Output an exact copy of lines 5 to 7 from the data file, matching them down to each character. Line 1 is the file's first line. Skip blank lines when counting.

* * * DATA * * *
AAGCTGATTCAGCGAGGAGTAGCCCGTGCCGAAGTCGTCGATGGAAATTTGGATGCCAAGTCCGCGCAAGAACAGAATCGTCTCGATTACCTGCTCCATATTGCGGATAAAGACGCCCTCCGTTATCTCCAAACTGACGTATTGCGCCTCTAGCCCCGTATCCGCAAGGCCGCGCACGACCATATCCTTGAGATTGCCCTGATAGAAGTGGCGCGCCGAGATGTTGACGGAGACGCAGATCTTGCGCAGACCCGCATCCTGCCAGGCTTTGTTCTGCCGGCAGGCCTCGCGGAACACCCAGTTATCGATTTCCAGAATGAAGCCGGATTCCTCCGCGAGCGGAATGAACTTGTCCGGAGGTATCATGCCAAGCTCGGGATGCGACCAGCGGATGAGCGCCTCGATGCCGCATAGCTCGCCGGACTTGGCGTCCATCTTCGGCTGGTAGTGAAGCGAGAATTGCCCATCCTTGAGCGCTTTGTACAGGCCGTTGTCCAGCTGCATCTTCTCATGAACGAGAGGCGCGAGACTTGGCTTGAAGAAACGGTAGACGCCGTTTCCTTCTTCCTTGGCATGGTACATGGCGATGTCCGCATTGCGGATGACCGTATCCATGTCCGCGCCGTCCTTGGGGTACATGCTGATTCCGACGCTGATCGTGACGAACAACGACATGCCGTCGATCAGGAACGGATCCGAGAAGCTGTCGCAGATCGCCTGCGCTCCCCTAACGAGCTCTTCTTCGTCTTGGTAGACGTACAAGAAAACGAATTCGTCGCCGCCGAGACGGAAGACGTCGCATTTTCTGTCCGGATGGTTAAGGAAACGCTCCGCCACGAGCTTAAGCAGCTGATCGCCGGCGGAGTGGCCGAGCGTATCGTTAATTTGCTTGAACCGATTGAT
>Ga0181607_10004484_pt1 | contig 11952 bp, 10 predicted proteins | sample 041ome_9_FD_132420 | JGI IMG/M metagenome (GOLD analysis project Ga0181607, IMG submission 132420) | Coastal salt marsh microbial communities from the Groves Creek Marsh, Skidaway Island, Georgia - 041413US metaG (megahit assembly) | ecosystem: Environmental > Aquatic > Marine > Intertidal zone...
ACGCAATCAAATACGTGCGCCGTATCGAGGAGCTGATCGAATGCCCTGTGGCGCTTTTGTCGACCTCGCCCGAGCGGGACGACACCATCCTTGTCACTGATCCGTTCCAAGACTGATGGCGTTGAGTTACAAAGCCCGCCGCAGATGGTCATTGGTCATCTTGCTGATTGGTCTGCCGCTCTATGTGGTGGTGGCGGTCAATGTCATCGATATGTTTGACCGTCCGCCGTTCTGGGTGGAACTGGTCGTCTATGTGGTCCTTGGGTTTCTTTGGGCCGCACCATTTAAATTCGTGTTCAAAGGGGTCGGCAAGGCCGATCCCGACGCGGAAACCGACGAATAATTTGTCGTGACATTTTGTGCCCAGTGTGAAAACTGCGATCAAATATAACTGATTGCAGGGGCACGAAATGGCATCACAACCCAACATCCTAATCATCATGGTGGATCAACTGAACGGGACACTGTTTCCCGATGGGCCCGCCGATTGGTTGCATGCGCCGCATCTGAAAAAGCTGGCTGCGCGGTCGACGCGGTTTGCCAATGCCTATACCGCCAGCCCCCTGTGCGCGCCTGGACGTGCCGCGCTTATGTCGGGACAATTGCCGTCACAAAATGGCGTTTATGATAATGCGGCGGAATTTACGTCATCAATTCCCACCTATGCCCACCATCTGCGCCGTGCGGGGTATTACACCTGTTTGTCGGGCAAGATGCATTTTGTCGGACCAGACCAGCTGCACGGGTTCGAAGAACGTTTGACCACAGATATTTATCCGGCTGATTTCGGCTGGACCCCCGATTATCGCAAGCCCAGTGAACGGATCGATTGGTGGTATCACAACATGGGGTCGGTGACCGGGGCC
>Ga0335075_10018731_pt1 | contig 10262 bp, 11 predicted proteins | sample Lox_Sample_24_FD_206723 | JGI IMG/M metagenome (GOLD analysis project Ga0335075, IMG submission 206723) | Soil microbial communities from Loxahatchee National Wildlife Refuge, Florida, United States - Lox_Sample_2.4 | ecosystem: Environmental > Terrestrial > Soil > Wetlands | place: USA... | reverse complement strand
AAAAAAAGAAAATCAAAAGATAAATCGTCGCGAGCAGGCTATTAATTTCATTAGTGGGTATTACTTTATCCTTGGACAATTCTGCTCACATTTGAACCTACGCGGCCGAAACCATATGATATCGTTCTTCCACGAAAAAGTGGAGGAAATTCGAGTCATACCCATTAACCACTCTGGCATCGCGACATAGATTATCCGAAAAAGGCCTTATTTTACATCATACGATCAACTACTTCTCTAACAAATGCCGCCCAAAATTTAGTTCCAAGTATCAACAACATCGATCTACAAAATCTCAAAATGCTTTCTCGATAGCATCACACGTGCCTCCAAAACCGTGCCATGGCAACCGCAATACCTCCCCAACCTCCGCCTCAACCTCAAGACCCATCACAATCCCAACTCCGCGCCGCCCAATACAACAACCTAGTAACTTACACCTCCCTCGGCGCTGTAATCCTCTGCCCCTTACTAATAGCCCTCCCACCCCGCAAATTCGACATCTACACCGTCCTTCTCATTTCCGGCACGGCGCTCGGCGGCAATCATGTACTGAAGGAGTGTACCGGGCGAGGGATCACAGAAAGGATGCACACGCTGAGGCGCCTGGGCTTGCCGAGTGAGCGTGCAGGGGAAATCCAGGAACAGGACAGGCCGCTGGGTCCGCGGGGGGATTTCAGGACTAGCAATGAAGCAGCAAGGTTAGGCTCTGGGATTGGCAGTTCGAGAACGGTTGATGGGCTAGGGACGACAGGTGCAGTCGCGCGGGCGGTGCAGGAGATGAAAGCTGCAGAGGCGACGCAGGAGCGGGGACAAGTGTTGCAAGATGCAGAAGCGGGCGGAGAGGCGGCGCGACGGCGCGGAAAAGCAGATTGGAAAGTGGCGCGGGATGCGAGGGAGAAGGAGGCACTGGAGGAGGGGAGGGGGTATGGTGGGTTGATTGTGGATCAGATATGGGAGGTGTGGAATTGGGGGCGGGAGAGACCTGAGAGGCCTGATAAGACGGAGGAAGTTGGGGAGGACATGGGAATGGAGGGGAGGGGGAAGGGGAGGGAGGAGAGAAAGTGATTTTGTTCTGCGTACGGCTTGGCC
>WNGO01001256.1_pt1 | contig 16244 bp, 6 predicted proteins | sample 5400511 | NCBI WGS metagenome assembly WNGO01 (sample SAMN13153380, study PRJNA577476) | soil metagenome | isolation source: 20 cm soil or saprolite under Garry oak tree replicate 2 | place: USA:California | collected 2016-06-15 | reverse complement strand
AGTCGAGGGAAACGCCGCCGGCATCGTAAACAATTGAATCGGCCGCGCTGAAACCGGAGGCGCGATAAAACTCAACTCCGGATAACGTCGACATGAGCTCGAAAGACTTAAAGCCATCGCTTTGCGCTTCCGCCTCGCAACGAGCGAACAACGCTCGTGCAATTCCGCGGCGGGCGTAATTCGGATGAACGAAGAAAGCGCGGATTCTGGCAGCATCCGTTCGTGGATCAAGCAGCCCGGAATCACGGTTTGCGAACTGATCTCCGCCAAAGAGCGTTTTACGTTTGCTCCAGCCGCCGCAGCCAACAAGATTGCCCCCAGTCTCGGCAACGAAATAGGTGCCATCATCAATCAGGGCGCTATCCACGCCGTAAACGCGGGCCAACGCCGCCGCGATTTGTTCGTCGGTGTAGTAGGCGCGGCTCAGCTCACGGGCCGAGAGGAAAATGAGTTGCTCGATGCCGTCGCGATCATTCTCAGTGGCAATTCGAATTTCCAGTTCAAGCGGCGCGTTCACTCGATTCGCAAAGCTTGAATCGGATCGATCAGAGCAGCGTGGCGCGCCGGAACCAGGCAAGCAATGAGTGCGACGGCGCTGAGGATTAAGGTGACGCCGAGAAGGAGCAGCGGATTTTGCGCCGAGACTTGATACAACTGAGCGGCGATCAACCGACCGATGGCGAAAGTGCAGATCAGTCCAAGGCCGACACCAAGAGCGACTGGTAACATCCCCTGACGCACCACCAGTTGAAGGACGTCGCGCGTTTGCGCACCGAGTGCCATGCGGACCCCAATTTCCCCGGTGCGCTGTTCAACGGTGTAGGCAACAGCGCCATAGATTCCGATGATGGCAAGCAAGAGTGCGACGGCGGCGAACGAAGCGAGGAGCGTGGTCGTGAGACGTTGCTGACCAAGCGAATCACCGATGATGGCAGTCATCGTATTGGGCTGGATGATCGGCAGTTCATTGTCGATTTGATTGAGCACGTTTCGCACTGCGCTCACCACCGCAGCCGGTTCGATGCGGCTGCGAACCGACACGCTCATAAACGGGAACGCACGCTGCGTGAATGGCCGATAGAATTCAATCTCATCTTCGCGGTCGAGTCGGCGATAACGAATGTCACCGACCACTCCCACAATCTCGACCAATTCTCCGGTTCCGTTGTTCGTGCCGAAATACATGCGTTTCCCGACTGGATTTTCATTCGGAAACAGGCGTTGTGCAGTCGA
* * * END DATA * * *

AAAAAAAGAAAATCAAAAGATAAATCGTCGCGAGCAGGCTATTAATTTCATTAGTGGGTATTACTTTATCCTTGGACAATTCTGCTCACATTTGAACCTACGCGGCCGAAACCATATGATATCGTTCTTCCACGAAAAAGTGGAGGAAATTCGAGTCATACCCATTAACCACTCTGGCATCGCGACATAGATTATCCGAAAAAGGCCTTATTTTACATCATACGATCAACTACTTCTCTAACAAATGCCGCCCAAAATTTAGTTCCAAGTATCAACAACATCGATCTACAAAATCTCAAAATGCTTTCTCGATAGCATCACACGTGCCTCCAAAACCGTGCCATGGCAACCGCAATACCTCCCCAACCTCCGCCTCAACCTCAAGACCCATCACAATCCCAACTCCGCGCCGCCCAATACAACAACCTAGTAACTTACACCTCCCTCGGCGCTGTAATCCTCTGCCCCTTACTAATAGCCCTCCCACCCCGCAAATTCGACATCTACACCGTCCTTCTCATTTCCGGCACGGCGCTCGGCGGCAATCATGTACTGAAGGAGTGTACCGGGCGAGGGATCACAGAAAGGATGCACACGCTGAGGCGCCTGGGCTTGCCGAGTGAGCGTGCAGGGGAAATCCAGGAACAGGACAGGCCGCTGGGTCCGCGGGGGGATTTCAGGACTAGCAATGAAGCAGCAAGGTTAGGCTCTGGGATTGGCAGTTCGAGAACGGTTGATGGGCTAGGGACGACAGGTGCAGTCGCGCGGGCGGTGCAGGAGATGAAAGCTGCAGAGGCGACGCAGGAGCGGGGACAAGTGTTGCAAGATGCAGAAGCGGGCGGAGAGGCGGCGCGACGGCGCGGAAAAGCAGATTGGAAAGTGGCGCGGGATGCGAGGGAGAAGGAGGCACTGGAGGAGGGGAGGGGGTATGGTGGGTTGATTGTGGATCAGATATGGGAGGTGTGGAATTGGGGGCGGGAGAGACCTGAGAGGCCTGATAAGACGGAGGAAGTTGGGGAGGACATGGGAATGGAGGGGAGGGGGAAGGGGAGGGAGGAGAGAAAGTGATTTTGTTCTGCGTACGGCTTGGCC
>WNGO01001256.1_pt1 | contig 16244 bp, 6 predicted proteins | sample 5400511 | NCBI WGS metagenome assembly WNGO01 (sample SAMN13153380, study PRJNA577476) | soil metagenome | isolation source: 20 cm soil or saprolite under Garry oak tree replicate 2 | place: USA:California | collected 2016-06-15 | reverse complement strand
AGTCGAGGGAAACGCCGCCGGCATCGTAAACAATTGAATCGGCCGCGCTGAAACCGGAGGCGCGATAAAACTCAACTCCGGATAACGTCGACATGAGCTCGAAAGACTTAAAGCCATCGCTTTGCGCTTCCGCCTCGCAACGAGCGAACAACGCTCGTGCAATTCCGCGGCGGGCGTAATTCGGATGAACGAAGAAAGCGCGGATTCTGGCAGCATCCGTTCGTGGATCAAGCAGCCCGGAATCACGGTTTGCGAACTGATCTCCGCCAAAGAGCGTTTTACGTTTGCTCCAGCCGCCGCAGCCAACAAGATTGCCCCCAGTCTCGGCAACGAAATAGGTGCCATCATCAATCAGGGCGCTATCCACGCCGTAAACGCGGGCCAACGCCGCCGCGATTTGTTCGTCGGTGTAGTAGGCGCGGCTCAGCTCACGGGCCGAGAGGAAAATGAGTTGCTCGATGCCGTCGCGATCATTCTCAGTGGCAATTCGAATTTCCAGTTCAAGCGGCGCGTTCACTCGATTCGCAAAGCTTGAATCGGATCGATCAGAGCAGCGTGGCGCGCCGGAACCAGGCAAGCAATGAGTGCGACGGCGCTGAGGATTAAGGTGACGCCGAGAAGGAGCAGCGGATTTTGCGCCGAGACTTGATACAACTGAGCGGCGATCAACCGACCGATGGCGAAAGTGCAGATCAGTCCAAGGCCGACACCAAGAGCGACTGGTAACATCCCCTGACGCACCACCAGTTGAAGGACGTCGCGCGTTTGCGCACCGAGTGCCATGCGGACCCCAATTTCCCCGGTGCGCTGTTCAACGGTGTAGGCAACAGCGCCATAGATTCCGATGATGGCAAGCAAGAGTGCGACGGCGGCGAACGAAGCGAGGAGCGTGGTCGTGAGACGTTGCTGACCAAGCGAATCACCGATGATGGCAGTCATCGTATTGGGCTGGATGATCGGCAGTTCATTGTCGATTTGATTGAGCACGTTTCGCACTGCGCTCACCACCGCAGCCGGTTCGATGCGGCTGCGAACCGACACGCTCATAAACGGGAACGCACGCTGCGTGAATGGCCGATAGAATTCAATCTCATCTTCGCGGTCGAGTCGGCGATAACGAATGTCACCGACCACTCCCACAATCTCGACCAATTCTCCGGTTCCGTTGTTCGTGCCGAAATACATGCGTTTCCCGACTGGATTTTCATTCGGAAACAGGCGTTGTGCAGTCGA